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Jazz trumpeter Peter Evans brings his experimental style to Pittsburgh’s Andy Warhol Museum

“The overarching thrust of my work these is to make sure that the music provides something different, something directly opposed to the superficiality”

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All hyperbole aside, Peter Evans has one of the most unique voices on the trumpet.

When he picks up his horn, there’s no telling whether he’ll emit some guttural, low-end rumbles, reedy midrange lines or vicious smears and growls. In one performance, though, he’s likely to do all of the above at some point. But while his approach might move beyond musical trappings like chord changes and lines and into the realm of pure sound, he always approaches his instrument, and his compositions, with emotion.

Evans was a founding member of the group Mostly Other People Do the Killing, which reveled in the collision between jazz tradition and freewheeling improvisation. But he now focuses on his own works, which range from solo performances to duets to his current septet, which comes to town next week. The group began as a quintet that included Jim Black on drums; Ron Stabinsky (also of MOPDtK) on piano and synthesizer; Tom Blancarte on bass; and Sam Pluta on live electronics. At a performance at Winter Jazz Fest, in January, they were joined by violinist Mazz Swift, and Levy Lorenzo has also joined on percussion and electronics.

“This configuration is continuing the trajectory we have been on as a group,” Evans writes via email, “more towards a multi-dimensional and multi-faceted ‘orchestral’ approach to the variety of sound, texture and mood than ever before.” Even with seven players, many of whom use pedal effects on their instruments, Evans says the music sounds less crowded than one might expect. “I think it's due to the sensitivity of all the players to each other and the wide variety of sound that is always possible, lurking under the surface of every moment.”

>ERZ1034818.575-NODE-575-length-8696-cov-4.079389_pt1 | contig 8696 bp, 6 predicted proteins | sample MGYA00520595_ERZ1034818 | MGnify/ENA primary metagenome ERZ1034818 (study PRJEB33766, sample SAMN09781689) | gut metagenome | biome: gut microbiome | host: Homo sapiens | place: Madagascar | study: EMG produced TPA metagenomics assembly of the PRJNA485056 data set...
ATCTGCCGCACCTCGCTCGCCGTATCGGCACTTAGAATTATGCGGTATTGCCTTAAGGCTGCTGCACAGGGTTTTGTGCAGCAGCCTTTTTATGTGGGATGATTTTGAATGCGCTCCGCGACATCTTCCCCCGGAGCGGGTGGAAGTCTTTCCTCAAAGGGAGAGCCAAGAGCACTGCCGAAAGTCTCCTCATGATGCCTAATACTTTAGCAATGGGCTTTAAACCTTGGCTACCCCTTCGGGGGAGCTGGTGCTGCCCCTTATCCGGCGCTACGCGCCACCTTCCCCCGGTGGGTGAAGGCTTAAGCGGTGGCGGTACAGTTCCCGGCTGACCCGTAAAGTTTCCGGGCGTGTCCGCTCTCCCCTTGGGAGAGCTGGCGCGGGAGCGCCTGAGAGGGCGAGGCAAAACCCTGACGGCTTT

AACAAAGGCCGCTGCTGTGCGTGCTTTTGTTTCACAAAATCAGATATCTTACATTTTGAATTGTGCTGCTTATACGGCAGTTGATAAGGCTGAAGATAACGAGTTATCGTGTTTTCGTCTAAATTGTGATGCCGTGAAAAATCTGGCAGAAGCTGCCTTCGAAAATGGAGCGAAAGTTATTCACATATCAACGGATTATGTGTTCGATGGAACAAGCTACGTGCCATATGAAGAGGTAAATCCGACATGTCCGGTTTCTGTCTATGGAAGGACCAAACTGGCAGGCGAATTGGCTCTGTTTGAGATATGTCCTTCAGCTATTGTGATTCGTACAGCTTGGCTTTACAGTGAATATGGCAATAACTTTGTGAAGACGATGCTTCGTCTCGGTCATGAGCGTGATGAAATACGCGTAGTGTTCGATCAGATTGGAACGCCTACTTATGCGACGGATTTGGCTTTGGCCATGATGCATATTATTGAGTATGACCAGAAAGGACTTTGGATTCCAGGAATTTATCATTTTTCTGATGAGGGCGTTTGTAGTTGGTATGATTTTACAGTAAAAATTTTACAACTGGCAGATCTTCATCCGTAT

Genesis, an album the quintet recorded predominantly on a 2015 European tour, features several extended pieces, ranging from the rollicking “Genesis/Schismogenesis” to “3 for Alice,” which is dedicated to the late pianist Alice Coltrane. The latter piece begins in a meditative mood and goes through several settings, including a jagged electronic section.

While the music often gets rather technical, sonically and compositionally, Evans always maintains an expressive quality. “The overarching thrust of my work these days — which is I think made more pertinent in our abysmal political and cultural climate — is to make sure that the music provides something different, something directly opposed to the superficiality, meanness and spiritual impoverishment we see all around us,” he writes. “Art might not be able to destroy white supremacy or authoritarian corporate hegemony, but it has its role to play in a larger struggle for the minds and spirits of our fellow humans. [It can] open a window in time and reaffirm, if there are any doubts, that something else is possible.”

Besides, even improvisation can offer life lessons. “This is a process-oriented approach that prioritizes sensitivity, the ability to adapt and listen, individual and collective power, the compression of all of one's faculties and history into a single moment of musical creativity,” writes Evans.




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